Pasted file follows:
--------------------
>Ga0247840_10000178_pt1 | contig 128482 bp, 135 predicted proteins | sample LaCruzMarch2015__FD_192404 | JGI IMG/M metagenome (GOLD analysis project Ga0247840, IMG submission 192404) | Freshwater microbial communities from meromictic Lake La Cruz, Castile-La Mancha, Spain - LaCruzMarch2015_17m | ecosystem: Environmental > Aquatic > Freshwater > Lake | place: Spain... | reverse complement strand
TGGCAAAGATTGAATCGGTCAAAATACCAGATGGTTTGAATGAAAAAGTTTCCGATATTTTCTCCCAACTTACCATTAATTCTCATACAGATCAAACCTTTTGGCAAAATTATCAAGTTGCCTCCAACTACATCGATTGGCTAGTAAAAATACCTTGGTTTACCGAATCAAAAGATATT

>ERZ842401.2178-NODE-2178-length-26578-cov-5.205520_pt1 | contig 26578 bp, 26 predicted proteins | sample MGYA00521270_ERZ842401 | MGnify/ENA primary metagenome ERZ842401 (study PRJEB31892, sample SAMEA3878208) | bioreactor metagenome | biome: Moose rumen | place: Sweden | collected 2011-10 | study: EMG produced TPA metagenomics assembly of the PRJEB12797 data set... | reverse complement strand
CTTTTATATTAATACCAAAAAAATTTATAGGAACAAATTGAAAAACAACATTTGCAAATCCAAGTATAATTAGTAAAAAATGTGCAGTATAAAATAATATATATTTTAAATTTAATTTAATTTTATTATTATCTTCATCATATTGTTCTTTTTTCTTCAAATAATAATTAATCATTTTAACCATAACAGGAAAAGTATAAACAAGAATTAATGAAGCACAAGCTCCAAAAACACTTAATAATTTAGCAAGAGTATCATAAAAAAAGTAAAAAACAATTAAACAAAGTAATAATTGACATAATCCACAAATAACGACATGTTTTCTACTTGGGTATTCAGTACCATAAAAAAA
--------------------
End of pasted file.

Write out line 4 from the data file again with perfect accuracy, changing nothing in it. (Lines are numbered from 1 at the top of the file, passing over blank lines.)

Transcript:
CTTTTATATTAATACCAAAAAAATTTATAGGAACAAATTGAAAAACAACATTTGCAAATCCAAGTATAATTAGTAAAAAATGTGCAGTATAAAATAATATATATTTTAAATTTAATTTAATTTTATTATTATCTTCATCATATTGTTCTTTTTTCTTCAAATAATAATTAATCATTTTAACCATAACAGGAAAAGTATAAACAAGAATTAATGAAGCACAAGCTCCAAAAACACTTAATAATTTAGCAAGAGTATCATAAAAAAAGTAAAAAACAATTAAACAAAGTAATAATTGACATAATCCACAAATAACGACATGTTTTCTACTTGGGTATTCAGTACCATAAAAAAA